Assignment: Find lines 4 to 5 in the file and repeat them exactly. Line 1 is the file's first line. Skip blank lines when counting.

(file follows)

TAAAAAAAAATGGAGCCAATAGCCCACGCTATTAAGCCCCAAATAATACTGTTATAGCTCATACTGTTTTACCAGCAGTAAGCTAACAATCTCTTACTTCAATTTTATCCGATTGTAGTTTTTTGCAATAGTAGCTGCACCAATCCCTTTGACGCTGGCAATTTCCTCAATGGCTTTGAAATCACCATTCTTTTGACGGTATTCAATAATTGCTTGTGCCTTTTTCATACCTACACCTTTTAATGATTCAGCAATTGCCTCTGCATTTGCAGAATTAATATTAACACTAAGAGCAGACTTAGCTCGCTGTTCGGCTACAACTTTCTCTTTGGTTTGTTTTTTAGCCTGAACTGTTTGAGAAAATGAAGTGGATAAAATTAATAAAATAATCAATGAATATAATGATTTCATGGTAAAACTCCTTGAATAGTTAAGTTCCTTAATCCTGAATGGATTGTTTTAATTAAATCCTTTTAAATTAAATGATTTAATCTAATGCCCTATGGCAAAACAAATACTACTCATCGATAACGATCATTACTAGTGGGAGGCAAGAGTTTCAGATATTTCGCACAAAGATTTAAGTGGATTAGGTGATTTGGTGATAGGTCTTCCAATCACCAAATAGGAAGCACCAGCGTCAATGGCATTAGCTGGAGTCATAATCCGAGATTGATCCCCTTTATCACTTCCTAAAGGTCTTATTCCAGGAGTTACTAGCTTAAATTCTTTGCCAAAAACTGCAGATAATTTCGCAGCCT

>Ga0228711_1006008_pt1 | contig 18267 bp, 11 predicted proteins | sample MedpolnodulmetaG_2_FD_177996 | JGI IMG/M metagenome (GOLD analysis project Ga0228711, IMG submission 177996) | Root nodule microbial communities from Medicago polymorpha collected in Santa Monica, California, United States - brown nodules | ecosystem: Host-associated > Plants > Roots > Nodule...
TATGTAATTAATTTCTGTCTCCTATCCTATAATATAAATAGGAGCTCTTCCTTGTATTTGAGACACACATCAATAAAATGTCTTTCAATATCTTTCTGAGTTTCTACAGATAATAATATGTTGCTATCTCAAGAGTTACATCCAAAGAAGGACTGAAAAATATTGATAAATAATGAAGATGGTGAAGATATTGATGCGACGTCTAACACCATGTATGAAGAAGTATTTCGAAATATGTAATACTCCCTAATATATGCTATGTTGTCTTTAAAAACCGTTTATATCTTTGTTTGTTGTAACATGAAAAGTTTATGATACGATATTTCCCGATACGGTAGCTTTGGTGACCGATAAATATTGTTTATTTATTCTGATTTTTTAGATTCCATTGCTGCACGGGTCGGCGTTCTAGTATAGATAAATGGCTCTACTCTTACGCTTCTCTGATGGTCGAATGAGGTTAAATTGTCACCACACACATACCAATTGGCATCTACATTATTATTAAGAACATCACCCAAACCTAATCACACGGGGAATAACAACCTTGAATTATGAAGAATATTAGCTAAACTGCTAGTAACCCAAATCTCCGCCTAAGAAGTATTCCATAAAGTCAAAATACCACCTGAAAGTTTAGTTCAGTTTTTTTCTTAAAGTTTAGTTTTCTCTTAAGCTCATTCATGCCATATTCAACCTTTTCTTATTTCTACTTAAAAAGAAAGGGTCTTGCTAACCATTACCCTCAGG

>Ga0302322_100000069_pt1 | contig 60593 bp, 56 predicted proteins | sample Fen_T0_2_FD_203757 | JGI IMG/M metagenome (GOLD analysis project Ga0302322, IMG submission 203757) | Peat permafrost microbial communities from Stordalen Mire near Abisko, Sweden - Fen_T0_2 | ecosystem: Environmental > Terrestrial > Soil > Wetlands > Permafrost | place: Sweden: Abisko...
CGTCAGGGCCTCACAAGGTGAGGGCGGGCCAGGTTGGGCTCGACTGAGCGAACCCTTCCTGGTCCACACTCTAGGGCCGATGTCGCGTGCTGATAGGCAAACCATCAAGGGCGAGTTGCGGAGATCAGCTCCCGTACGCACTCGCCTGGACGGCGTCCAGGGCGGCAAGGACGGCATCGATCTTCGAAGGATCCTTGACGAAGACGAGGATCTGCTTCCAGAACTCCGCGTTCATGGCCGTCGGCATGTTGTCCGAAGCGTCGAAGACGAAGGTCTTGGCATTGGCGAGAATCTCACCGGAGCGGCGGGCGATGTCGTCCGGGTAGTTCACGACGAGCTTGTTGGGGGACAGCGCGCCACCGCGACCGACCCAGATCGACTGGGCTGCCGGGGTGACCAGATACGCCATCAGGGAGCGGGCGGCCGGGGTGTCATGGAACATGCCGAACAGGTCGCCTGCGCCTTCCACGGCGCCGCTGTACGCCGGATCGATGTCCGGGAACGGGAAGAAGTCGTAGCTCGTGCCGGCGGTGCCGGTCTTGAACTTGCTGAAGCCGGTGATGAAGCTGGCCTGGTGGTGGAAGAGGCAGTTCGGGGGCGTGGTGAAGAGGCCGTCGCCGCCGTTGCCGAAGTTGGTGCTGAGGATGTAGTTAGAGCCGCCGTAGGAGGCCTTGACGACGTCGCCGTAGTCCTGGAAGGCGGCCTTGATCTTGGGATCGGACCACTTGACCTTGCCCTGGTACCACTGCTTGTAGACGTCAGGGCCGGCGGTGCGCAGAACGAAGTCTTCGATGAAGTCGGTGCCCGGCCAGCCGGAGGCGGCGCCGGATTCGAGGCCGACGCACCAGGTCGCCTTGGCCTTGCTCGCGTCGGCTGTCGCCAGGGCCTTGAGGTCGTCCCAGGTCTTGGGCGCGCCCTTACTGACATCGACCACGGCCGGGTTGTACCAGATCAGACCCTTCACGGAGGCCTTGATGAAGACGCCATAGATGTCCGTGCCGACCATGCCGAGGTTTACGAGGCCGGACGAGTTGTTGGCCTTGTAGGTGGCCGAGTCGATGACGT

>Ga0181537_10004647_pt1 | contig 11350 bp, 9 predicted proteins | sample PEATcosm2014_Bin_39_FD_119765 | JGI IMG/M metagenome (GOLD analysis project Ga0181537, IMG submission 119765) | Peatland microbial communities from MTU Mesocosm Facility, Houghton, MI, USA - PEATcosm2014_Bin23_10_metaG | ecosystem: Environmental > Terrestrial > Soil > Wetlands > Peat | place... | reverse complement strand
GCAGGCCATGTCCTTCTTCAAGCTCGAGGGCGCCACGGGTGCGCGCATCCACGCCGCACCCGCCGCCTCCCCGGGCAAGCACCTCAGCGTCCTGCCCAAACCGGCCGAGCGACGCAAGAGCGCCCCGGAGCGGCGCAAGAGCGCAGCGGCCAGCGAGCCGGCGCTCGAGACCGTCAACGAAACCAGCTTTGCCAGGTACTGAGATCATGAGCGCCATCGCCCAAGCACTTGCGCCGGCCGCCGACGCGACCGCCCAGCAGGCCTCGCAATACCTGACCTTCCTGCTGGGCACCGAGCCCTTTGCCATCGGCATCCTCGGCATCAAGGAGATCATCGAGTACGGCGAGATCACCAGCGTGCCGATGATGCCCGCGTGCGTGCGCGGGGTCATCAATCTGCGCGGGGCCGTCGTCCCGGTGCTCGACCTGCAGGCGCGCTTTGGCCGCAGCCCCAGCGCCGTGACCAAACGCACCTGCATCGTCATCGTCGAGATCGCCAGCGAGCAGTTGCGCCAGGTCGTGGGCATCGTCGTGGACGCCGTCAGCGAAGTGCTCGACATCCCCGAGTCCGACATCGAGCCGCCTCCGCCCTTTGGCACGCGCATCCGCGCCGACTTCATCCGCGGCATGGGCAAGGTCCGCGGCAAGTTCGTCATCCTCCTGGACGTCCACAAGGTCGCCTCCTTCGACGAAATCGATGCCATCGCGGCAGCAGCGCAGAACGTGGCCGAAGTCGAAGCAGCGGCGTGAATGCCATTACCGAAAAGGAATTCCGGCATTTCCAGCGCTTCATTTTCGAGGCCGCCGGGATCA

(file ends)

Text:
>Ga0302322_100000069_pt1 | contig 60593 bp, 56 predicted proteins | sample Fen_T0_2_FD_203757 | JGI IMG/M metagenome (GOLD analysis project Ga0302322, IMG submission 203757) | Peat permafrost microbial communities from Stordalen Mire near Abisko, Sweden - Fen_T0_2 | ecosystem: Environmental > Terrestrial > Soil > Wetlands > Permafrost | place: Sweden: Abisko...
CGTCAGGGCCTCACAAGGTGAGGGCGGGCCAGGTTGGGCTCGACTGAGCGAACCCTTCCTGGTCCACACTCTAGGGCCGATGTCGCGTGCTGATAGGCAAACCATCAAGGGCGAGTTGCGGAGATCAGCTCCCGTACGCACTCGCCTGGACGGCGTCCAGGGCGGCAAGGACGGCATCGATCTTCGAAGGATCCTTGACGAAGACGAGGATCTGCTTCCAGAACTCCGCGTTCATGGCCGTCGGCATGTTGTCCGAAGCGTCGAAGACGAAGGTCTTGGCATTGGCGAGAATCTCACCGGAGCGGCGGGCGATGTCGTCCGGGTAGTTCACGACGAGCTTGTTGGGGGACAGCGCGCCACCGCGACCGACCCAGATCGACTGGGCTGCCGGGGTGACCAGATACGCCATCAGGGAGCGGGCGGCCGGGGTGTCATGGAACATGCCGAACAGGTCGCCTGCGCCTTCCACGGCGCCGCTGTACGCCGGATCGATGTCCGGGAACGGGAAGAAGTCGTAGCTCGTGCCGGCGGTGCCGGTCTTGAACTTGCTGAAGCCGGTGATGAAGCTGGCCTGGTGGTGGAAGAGGCAGTTCGGGGGCGTGGTGAAGAGGCCGTCGCCGCCGTTGCCGAAGTTGGTGCTGAGGATGTAGTTAGAGCCGCCGTAGGAGGCCTTGACGACGTCGCCGTAGTCCTGGAAGGCGGCCTTGATCTTGGGATCGGACCACTTGACCTTGCCCTGGTACCACTGCTTGTAGACGTCAGGGCCGGCGGTGCGCAGAACGAAGTCTTCGATGAAGTCGGTGCCCGGCCAGCCGGAGGCGGCGCCGGATTCGAGGCCGACGCACCAGGTCGCCTTGGCCTTGCTCGCGTCGGCTGTCGCCAGGGCCTTGAGGTCGTCCCAGGTCTTGGGCGCGCCCTTACTGACATCGACCACGGCCGGGTTGTACCAGATCAGACCCTTCACGGAGGCCTTGATGAAGACGCCATAGATGTCCGTGCCGACCATGCCGAGGTTTACGAGGCCGGACGAGTTGTTGGCCTTGTAGGTGGCCGAGTCGATGACGT